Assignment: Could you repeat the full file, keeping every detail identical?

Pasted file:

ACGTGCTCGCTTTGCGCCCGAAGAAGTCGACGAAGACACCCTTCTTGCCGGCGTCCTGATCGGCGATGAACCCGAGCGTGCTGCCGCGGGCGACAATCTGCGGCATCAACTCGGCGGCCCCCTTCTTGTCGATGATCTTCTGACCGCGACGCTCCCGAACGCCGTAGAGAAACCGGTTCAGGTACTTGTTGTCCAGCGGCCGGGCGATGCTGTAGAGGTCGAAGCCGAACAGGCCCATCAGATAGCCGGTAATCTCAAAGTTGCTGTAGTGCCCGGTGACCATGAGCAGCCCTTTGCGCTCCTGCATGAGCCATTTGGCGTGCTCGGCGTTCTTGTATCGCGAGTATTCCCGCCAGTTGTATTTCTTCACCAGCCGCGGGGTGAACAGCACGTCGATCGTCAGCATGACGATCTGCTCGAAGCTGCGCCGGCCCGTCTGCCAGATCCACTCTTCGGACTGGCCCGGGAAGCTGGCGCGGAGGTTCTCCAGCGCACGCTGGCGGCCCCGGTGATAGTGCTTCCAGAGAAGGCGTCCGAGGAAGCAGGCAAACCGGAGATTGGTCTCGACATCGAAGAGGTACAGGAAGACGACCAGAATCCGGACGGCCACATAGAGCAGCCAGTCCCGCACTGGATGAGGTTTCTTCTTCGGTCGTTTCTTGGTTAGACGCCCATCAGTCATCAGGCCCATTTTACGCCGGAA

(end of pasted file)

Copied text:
ACGTGCTCGCTTTGCGCCCGAAGAAGTCGACGAAGACACCCTTCTTGCCGGCGTCCTGATCGGCGATGAACCCGAGCGTGCTGCCGCGGGCGACAATCTGCGGCATCAACTCGGCGGCCCCCTTCTTGTCGATGATCTTCTGACCGCGACGCTCCCGAACGCCGTAGAGAAACCGGTTCAGGTACTTGTTGTCCAGCGGCCGGGCGATGCTGTAGAGGTCGAAGCCGAACAGGCCCATCAGATAGCCGGTAATCTCAAAGTTGCTGTAGTGCCCGGTGACCATGAGCAGCCCTTTGCGCTCCTGCATGAGCCATTTGGCGTGCTCGGCGTTCTTGTATCGCGAGTATTCCCGCCAGTTGTATTTCTTCACCAGCCGCGGGGTGAACAGCACGTCGATCGTCAGCATGACGATCTGCTCGAAGCTGCGCCGGCCCGTCTGCCAGATCCACTCTTCGGACTGGCCCGGGAAGCTGGCGCGGAGGTTCTCCAGCGCACGCTGGCGGCCCCGGTGATAGTGCTTCCAGAGAAGGCGTCCGAGGAAGCAGGCAAACCGGAGATTGGTCTCGACATCGAAGAGGTACAGGAAGACGACCAGAATCCGGACGGCCACATAGAGCAGCCAGTCCCGCACTGGATGAGGTTTCTTCTTCGGTCGTTTCTTGGTTAGACGCCCATCAGTCATCAGGCCCATTTTACGCCGGAA